by admin
August 27th, 2012

We’re often proposing infographics as a method of communicating complex information or data sets to readers. Like biscuits with tea, infographics are now an expected part of any media outreach. It’s been said before, but gone are the days when data was compiled into a nice table or pie chart and pasted into a press release.

Infographics may not have a shelf life, but there’s enough evidence to point to more scrutiny being levelled towards them because of the high volume of work that is being published, often without all of the right critical checks being made. It made me laugh, for instance, when The Atlantic magazine put out a ‘Christmas plea’ to bloggerst to “help stop this [infographic] plague in its track,” but the author raised a very important point about the practice of pushing out visual information that uses reused, old or wonky data.

If PR practitioners are serious about engagement in the digital age they will need to start applying the rules of journalism to what they do. A well-executed infographic can have a huge effect, but some vital questions need to be asked before the design stage. Can this data make for a compelling visual story? Is it a story people will care about? Is it engaging? Don’t obsess about whether it will be shared on Facebook; obsess about whether it is going to educate viewers, tell them something they don’t know, make them laugh even.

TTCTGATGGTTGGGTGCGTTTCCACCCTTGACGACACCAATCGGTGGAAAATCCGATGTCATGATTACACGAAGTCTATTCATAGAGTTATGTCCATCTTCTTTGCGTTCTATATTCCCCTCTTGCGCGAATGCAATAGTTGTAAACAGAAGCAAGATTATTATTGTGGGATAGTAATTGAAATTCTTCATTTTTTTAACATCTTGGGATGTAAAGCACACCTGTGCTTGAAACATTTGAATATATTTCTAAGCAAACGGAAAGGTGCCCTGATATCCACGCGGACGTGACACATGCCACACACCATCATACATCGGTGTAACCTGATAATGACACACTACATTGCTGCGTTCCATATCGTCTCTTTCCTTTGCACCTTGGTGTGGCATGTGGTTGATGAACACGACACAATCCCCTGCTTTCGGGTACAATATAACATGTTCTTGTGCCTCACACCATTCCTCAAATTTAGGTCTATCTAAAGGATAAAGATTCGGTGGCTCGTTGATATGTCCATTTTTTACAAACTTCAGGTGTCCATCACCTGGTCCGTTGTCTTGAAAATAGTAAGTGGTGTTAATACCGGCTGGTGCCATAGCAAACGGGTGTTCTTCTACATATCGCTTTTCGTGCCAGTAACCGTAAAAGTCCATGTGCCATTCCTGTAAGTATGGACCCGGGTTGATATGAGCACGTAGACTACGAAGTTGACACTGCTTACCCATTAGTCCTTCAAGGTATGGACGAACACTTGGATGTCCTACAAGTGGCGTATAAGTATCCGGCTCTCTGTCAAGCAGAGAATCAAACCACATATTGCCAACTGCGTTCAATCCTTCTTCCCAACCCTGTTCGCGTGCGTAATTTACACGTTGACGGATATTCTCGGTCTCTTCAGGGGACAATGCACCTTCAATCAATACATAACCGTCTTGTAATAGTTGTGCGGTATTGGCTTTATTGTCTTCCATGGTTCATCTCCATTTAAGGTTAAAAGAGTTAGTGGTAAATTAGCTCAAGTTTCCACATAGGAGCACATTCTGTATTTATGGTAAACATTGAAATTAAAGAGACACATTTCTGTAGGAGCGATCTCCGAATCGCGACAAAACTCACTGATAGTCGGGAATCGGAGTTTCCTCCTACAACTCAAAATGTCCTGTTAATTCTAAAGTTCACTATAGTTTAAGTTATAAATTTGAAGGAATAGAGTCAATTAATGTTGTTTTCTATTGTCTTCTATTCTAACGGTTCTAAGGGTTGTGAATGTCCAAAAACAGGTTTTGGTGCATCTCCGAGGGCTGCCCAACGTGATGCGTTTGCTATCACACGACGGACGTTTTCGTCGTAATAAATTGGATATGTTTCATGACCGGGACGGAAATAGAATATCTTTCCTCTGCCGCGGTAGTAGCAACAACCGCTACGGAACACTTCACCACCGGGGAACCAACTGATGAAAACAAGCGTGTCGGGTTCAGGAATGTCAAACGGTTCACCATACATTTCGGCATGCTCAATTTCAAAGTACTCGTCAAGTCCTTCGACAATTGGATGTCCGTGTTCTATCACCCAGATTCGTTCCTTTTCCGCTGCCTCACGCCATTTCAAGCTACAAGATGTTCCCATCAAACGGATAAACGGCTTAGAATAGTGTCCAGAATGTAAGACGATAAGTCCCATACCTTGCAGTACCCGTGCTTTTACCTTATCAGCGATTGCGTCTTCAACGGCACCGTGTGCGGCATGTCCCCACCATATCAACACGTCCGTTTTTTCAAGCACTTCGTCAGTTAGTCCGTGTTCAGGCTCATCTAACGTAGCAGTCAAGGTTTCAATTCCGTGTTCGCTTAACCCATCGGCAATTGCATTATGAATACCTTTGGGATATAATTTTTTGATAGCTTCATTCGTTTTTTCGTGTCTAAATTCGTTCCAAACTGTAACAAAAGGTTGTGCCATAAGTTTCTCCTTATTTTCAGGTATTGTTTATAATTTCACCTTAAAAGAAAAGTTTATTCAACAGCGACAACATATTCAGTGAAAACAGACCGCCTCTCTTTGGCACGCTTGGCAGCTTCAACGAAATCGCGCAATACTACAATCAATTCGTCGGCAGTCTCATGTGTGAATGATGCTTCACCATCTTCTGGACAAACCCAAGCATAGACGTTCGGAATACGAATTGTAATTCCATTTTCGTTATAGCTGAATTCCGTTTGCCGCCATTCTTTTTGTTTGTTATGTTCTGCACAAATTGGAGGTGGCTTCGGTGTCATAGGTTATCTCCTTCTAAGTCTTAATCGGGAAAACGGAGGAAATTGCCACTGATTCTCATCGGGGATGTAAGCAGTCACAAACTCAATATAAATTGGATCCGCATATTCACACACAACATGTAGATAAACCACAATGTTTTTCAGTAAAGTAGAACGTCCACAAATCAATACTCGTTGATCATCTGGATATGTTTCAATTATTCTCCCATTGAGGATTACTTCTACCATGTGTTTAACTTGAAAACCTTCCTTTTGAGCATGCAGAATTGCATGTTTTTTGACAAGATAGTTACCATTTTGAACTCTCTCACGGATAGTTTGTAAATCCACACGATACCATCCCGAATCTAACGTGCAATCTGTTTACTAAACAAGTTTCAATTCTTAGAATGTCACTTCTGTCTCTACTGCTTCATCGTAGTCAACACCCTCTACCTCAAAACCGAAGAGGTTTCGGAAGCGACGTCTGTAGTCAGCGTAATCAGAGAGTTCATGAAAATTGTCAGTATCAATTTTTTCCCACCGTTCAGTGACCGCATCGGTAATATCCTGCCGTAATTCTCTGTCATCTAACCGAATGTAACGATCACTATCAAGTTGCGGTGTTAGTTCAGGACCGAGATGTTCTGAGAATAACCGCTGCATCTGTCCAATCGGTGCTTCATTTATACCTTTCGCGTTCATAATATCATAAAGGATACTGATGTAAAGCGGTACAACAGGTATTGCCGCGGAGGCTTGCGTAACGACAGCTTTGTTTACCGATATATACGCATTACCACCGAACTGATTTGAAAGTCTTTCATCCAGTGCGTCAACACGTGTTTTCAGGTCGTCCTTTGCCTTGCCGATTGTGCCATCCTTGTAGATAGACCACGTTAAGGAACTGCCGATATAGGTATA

I looked at how best to summarise the motives of anyone embarking on visualising information and I settled on the London Tube map in its various forms: the map as it might appear geographically; the original designed by Harry Beck in 1931; and how it has been re-designed for the digital age. Beck’s design wasn’t wedded to London’s geography, it was designed, like a circuit diagram, to explain London’s complex network of stations in an elegant, digestible way, and it has survived the test of time for these very reasons. I won’t call the London Tube map an infographic, because it isn’t one, but when you embark on a project that involves visualising information, think about the principle of simplicity Beck applied to London’s Underground stations.

The point is this: as busy and complicated as London is, the Tube map tells more refined, engaging story. That should really be the objective of any visual representation you embark on with infographics. After all, if you’re not making visual information that is simple and engaging, should you even be bothering?

Rob O’Brien is a media specialist, Singapore, at Weber Shandwick

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